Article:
Subject: JP: Accountability key to restore military ties: U.S.

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Indonesian Acquittals Complicate U.S. Stance
East Timor verdicts undermine tribunal

The Jakarta Post August 16, 2002

Accountability key to restore military ties: U.S.

Fabiola Desy Unidjaja, The Jakarta Post, Jakarta

The top U.S. military officer in the Pacific has praised Indonesia's ongoing democratization process, but warned that improved defense ties would depend on the Indonesian Military's internal reforms.

Adm. Thomas B. Fargo, commander in chief of the U.S. Pacific Command, applauded the success of the recent amendments to the 1945 Constitution, calling them "historic signs of reform" as it ensured the exclusion of the Indonesian Military (TNI) from the country's lawmaking bodies.

He also praised the country for its cooperation in the global war on terrorism and recognized the TNI's role in ensuring peace and security in the region.

"I think terrorism is a very tough problem ... I think Indonesia is on the right track and we appreciate the cooperation."

Fargo said the U.S. and Indonesia had began the process of improved military ties, but warned that future cooperation would depend on reform of the TNI.

"The future progress will depend on the TNI continuing to transform itself into an institution that fully represents the democratic principles of this great nation," Fargo said.

The U.S. suspended military ties with the TNI in 1999 following TNI-backed violence that swept through East Timor after the former Indonesian province voted for independence.

Legal proceedings against 18 military, police and government officials, allegedly involved in the bloody violence, are being closely scrutinized internationally.

So far the U.S. has considered the proceedings satisfactory. However, on Thursday the ad hoc human rights tribunal cleared former East Timor police chief Brig. Gen. Timbul Silaen and five middle-ranking security officials of all charges.

It was not immediately clear whether the recent developments will influence the U.S. as it tiptoes towards normalizing military cooperation. The verdict was announced a few hours after Fargo's press briefing.

On Wednesday, the court sentenced former East Timor governor Abilio Jose Osorio Soares to three-years jail for human rights violations.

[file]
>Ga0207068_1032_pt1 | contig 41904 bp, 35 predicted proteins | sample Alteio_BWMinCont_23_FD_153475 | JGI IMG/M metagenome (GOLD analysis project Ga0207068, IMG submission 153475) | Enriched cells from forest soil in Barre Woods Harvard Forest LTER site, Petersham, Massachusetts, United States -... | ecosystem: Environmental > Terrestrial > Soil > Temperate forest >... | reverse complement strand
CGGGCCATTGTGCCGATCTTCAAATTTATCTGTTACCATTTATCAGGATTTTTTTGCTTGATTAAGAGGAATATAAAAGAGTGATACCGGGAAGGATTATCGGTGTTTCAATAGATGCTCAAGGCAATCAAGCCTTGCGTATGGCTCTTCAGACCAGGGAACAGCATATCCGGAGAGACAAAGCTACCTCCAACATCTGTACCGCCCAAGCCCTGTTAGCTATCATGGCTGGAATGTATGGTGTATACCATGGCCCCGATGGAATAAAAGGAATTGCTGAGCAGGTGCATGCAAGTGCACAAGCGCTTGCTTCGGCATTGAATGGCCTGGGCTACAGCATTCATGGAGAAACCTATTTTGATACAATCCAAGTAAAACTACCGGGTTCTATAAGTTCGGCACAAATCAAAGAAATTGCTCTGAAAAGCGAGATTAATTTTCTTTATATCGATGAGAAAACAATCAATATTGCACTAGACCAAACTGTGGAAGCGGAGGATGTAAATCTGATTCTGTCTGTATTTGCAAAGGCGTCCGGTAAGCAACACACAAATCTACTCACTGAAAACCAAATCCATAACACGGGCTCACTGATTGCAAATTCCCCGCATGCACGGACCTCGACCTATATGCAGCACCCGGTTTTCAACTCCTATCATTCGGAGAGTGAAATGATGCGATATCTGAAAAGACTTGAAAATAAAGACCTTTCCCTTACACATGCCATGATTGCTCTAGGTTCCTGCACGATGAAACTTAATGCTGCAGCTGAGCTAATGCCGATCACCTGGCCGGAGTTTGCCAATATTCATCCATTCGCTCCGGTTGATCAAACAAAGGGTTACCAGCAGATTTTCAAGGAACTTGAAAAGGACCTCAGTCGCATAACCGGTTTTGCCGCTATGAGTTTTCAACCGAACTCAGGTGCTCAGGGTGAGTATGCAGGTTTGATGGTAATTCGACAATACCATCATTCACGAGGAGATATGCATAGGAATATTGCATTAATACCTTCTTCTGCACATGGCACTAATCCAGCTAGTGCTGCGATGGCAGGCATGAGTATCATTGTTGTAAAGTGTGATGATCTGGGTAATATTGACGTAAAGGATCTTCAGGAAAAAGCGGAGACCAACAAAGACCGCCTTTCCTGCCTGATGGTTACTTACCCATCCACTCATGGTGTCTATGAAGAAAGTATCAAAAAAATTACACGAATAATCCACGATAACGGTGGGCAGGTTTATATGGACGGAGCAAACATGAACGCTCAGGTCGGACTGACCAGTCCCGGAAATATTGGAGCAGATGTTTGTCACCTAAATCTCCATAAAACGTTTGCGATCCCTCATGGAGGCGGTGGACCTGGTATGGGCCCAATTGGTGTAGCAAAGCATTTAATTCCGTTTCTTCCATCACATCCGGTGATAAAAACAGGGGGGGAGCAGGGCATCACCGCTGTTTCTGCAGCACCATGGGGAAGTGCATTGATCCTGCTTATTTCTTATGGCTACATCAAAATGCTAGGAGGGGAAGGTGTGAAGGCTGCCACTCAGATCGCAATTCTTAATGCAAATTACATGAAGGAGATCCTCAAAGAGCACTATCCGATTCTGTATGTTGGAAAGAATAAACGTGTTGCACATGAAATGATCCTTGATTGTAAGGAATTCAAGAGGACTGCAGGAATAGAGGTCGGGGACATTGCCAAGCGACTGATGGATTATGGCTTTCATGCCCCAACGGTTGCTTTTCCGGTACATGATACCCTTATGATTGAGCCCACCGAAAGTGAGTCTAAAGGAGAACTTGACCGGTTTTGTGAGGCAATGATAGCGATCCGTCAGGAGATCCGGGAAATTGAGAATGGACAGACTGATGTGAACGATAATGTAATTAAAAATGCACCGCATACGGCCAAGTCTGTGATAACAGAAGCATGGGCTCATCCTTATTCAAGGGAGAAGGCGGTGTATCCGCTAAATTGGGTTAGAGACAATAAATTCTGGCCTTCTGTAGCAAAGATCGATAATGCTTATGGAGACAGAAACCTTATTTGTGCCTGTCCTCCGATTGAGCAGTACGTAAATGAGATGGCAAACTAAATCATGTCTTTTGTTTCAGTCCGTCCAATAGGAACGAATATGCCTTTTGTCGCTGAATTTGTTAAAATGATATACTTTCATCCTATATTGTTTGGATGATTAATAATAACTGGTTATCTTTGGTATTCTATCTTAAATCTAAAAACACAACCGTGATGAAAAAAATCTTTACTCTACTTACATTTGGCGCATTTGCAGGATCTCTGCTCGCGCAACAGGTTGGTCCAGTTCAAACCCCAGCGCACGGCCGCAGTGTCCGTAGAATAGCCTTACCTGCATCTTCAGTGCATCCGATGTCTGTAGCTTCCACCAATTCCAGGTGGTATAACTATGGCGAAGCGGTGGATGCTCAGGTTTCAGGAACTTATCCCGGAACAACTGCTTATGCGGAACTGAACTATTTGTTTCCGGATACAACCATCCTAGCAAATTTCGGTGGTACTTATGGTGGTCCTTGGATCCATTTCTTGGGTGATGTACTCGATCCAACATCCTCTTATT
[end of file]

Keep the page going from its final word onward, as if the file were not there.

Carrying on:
When asked to comment on the ongoing ad hoc tribunal, the commander said that it would be inappropriate to do so.

"But obviously a large part of our efforts is to encourage accountability and reform. Certainly we believe that a professional military is one that adheres very closely to civilian control of the military, to human rights and to the rule of law," he said.

Fargo was appointed to lead the largest unified command of the U.S. armed forces in May 2002 and is on his two-day visit to Jakarta.

During the visit, Fargo met foreign minister Hassan Wirayuda, Coordinating Minister for Political and Security Affairs Susilo Bambang Yudhoyono and Minister of Defense Matori Abdul Djalil.

He also held meetings with President Megawati Soekarnoputri and is scheduled to fly back to his base in Hawaii on Friday.


Received from Joyo Indonesia News

The Wall Street Journal August 16, 2002

Indonesian Acquittals Complicate U.S. Stance

By TIMOTHY MAPES Staff Reporter of THE WALL STREET JOURNAL

JAKARTA, Indonesia -- Acquittals and light sentences handed to Indonesian officers accused of human-rights abuses could complicate U.S. plans to make Indonesia's military a closer ally in the global war against terrorism.

The Bush administration has identified Indonesia -- with the world's largest Muslim population -- as a top priority in its counterterrorism campaign, and has moved rapidly in recent months to restore ties with Jakarta's military. Those ties were severely curtailed when the force was implicated in massacres, rapes and looting in East Timor after it voted for independence in 1999.

In response to concerns in Congress about the plan, Secretary of State Colin Powell and other officials have stressed that a better relationship depends on Indonesian efforts to make its military more accountable to democratic authorities. In particular, U.S. officials have called the East Timor trials a gauge of Jakarta's commitment to that process.

But verdicts handed down this week show little progress in that direction. Thursday, Indonesian courts acquitted six current or former officers -- including the territory's last police chief under Indonesian rule. Courts also cleared two active colonels and two majors in the Indonesian army and police, as well as a retired army colonel.

All were charged with allowing men under their command to commit atrocities, including rape, murder and mass expulsions of Timorese from their homes. The judges handling the cases said they had seen no evidence that linked the accused to such activities.

Thursday's acquittals followed a three-year sentence given Wednesday to the territory's last Indonesian governor for his role in the bloodshed. Eleven other cases are pending.

The judgments so far have outraged human-rights groups, who say they show that Indonesia's military remains above the law despite Jakarta's professed commitment to reform. Even before the verdicts, they note, government prosecutors had failed to assemble convincing cases of military involvement in abuses, despite the existence of what the groups say are documents, eyewitness accounts and other evidence that directly ties security forces to the violence.